I agree card games can be a decent training mechanism, but I think the efficacy increases with the games complexity. I played MTG in my youth and a number of other card games like L5R. In actuality I think MTG is one of the least complex card games in the market, lending to its wide popularity. Certainly it could be argued to be more complex in some ways then poker, but less then other games. At some point complexity makes a game overly convoluted or turns off more casual players if it reduces the ability for an average person to understand its basic facets (one advantage of games like chess/go is easily understandable basic rules, yet very complex and worthwhile strategical depth).
I tend to think any game can be construed as a means to train your thinking/brain, and in this case more specifically rationality, depending on the content. I also think things with a time metric allow more complex decision making due to the inherent time/thinking management issues. However, depending on the specific details of how our brain functions with respect to solving problems in specific games, it's hard to say what exactly is being improved unless tested.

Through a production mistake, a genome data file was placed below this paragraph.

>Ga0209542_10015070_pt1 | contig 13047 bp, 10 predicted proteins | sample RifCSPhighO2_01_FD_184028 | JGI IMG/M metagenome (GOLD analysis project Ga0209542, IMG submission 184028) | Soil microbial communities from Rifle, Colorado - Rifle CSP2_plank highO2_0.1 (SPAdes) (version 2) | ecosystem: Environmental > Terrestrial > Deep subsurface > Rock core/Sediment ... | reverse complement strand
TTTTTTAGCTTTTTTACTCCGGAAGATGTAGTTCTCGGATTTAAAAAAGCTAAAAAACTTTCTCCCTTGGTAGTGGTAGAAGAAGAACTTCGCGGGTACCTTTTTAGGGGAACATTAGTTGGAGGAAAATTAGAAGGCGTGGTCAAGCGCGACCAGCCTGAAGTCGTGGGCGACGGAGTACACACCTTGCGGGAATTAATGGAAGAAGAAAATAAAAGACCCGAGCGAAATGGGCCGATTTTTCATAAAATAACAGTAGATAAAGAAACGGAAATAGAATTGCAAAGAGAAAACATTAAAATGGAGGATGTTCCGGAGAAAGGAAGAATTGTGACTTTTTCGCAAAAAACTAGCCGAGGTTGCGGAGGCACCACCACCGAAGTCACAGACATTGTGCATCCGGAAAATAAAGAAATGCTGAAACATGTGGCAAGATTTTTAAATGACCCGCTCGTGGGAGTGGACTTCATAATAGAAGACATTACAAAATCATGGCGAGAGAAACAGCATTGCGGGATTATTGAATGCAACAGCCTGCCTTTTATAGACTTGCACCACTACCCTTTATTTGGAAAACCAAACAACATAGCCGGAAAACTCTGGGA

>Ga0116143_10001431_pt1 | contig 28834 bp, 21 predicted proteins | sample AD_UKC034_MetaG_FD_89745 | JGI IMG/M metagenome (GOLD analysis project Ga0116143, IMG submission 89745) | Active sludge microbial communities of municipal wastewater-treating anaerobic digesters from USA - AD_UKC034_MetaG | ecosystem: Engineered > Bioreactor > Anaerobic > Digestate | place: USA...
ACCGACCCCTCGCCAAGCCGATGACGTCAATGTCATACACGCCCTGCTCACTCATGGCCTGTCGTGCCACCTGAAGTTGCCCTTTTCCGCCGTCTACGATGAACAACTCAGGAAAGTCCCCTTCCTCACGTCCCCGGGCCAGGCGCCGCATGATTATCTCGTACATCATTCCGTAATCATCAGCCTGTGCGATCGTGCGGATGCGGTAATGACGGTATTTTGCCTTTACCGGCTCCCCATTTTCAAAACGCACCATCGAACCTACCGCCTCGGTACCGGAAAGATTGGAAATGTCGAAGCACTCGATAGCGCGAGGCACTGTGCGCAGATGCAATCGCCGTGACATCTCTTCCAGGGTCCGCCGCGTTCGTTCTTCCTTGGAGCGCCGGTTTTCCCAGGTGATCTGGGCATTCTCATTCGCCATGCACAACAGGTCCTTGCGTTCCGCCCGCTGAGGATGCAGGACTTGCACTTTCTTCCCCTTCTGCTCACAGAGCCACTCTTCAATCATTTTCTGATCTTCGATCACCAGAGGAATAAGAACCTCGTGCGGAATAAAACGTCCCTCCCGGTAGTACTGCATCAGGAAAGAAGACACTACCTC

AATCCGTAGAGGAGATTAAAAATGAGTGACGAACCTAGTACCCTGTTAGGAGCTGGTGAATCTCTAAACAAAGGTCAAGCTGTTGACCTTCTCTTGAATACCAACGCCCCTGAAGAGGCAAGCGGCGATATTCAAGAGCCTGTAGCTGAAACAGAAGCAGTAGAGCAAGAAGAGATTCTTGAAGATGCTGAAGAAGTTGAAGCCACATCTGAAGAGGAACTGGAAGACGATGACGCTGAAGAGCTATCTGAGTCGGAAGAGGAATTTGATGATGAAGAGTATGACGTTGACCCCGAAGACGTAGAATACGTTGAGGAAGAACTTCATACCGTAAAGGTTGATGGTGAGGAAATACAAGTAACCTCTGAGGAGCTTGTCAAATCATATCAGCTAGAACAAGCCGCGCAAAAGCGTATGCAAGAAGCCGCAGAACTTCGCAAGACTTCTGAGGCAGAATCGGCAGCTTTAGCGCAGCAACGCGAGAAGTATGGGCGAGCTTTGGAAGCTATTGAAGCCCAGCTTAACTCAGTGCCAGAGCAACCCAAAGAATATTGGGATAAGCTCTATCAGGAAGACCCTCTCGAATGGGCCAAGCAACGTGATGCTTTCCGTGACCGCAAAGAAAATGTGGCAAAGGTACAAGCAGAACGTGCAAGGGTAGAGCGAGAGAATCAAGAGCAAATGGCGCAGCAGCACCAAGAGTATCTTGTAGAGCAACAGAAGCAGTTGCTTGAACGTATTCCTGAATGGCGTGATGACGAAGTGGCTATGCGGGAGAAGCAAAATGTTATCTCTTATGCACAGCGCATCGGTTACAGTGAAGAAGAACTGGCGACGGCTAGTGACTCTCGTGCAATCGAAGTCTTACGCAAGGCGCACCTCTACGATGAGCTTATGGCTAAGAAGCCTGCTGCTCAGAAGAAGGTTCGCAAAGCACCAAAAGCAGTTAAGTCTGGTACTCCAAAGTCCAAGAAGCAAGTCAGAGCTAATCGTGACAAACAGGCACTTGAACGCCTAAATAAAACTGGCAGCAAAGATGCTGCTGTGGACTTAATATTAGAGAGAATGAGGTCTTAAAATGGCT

An interesting fact is that I use to be an extremely competitive starcraft player, and some of the skills used in this game have a good correlate with games such as poker. A number of my fellow professional starcraft players moved on to poker where they now play for a living.